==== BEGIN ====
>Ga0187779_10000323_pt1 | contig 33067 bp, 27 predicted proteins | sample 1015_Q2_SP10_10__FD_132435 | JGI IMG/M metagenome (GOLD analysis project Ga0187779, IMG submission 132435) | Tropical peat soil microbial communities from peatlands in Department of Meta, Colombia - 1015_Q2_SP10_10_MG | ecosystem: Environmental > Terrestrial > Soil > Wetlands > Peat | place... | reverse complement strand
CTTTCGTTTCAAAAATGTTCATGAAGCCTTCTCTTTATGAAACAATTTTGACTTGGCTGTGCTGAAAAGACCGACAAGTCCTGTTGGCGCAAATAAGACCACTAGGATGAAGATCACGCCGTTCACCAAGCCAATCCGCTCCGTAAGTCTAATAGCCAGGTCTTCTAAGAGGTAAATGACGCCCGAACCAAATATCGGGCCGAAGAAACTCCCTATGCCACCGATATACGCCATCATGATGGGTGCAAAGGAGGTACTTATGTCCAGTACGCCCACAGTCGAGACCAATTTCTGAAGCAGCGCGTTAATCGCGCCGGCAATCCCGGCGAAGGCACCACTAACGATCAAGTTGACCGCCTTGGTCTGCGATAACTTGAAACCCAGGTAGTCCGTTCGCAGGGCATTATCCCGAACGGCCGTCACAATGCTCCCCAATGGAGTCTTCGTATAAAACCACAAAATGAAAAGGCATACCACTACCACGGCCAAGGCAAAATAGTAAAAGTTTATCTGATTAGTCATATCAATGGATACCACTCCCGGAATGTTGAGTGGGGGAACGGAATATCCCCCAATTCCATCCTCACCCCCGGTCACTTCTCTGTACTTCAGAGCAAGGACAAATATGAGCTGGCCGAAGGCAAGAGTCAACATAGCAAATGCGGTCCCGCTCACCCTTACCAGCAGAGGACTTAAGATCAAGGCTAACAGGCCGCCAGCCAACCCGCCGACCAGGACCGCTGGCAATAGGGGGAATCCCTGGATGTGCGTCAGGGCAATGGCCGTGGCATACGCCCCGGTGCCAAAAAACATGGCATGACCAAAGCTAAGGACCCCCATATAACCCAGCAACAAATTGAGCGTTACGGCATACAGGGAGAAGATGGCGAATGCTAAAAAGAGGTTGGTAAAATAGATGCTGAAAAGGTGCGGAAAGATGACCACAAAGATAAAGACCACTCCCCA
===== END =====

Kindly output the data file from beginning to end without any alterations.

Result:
>Ga0187779_10000323_pt1 | contig 33067 bp, 27 predicted proteins | sample 1015_Q2_SP10_10__FD_132435 | JGI IMG/M metagenome (GOLD analysis project Ga0187779, IMG submission 132435) | Tropical peat soil microbial communities from peatlands in Department of Meta, Colombia - 1015_Q2_SP10_10_MG | ecosystem: Environmental > Terrestrial > Soil > Wetlands > Peat | place... | reverse complement strand
CTTTCGTTTCAAAAATGTTCATGAAGCCTTCTCTTTATGAAACAATTTTGACTTGGCTGTGCTGAAAAGACCGACAAGTCCTGTTGGCGCAAATAAGACCACTAGGATGAAGATCACGCCGTTCACCAAGCCAATCCGCTCCGTAAGTCTAATAGCCAGGTCTTCTAAGAGGTAAATGACGCCCGAACCAAATATCGGGCCGAAGAAACTCCCTATGCCACCGATATACGCCATCATGATGGGTGCAAAGGAGGTACTTATGTCCAGTACGCCCACAGTCGAGACCAATTTCTGAAGCAGCGCGTTAATCGCGCCGGCAATCCCGGCGAAGGCACCACTAACGATCAAGTTGACCGCCTTGGTCTGCGATAACTTGAAACCCAGGTAGTCCGTTCGCAGGGCATTATCCCGAACGGCCGTCACAATGCTCCCCAATGGAGTCTTCGTATAAAACCACAAAATGAAAAGGCATACCACTACCACGGCCAAGGCAAAATAGTAAAAGTTTATCTGATTAGTCATATCAATGGATACCACTCCCGGAATGTTGAGTGGGGGAACGGAATATCCCCCAATTCCATCCTCACCCCCGGTCACTTCTCTGTACTTCAGAGCAAGGACAAATATGAGCTGGCCGAAGGCAAGAGTCAACATAGCAAATGCGGTCCCGCTCACCCTTACCAGCAGAGGACTTAAGATCAAGGCTAACAGGCCGCCAGCCAACCCGCCGACCAGGACCGCTGGCAATAGGGGGAATCCCTGGATGTGCGTCAGGGCAATGGCCGTGGCATACGCCCCGGTGCCAAAAAACATGGCATGACCAAAGCTAAGGACCCCCATATAACCCAGCAACAAATTGAGCGTTACGGCATACAGGGAGAAGATGGCGAATGCTAAAAAGAGGTTGGTAAAATAGATGCTGAAAAGGTGCGGAAAGATGACCACAAAGATAAAGACCACTCCCCA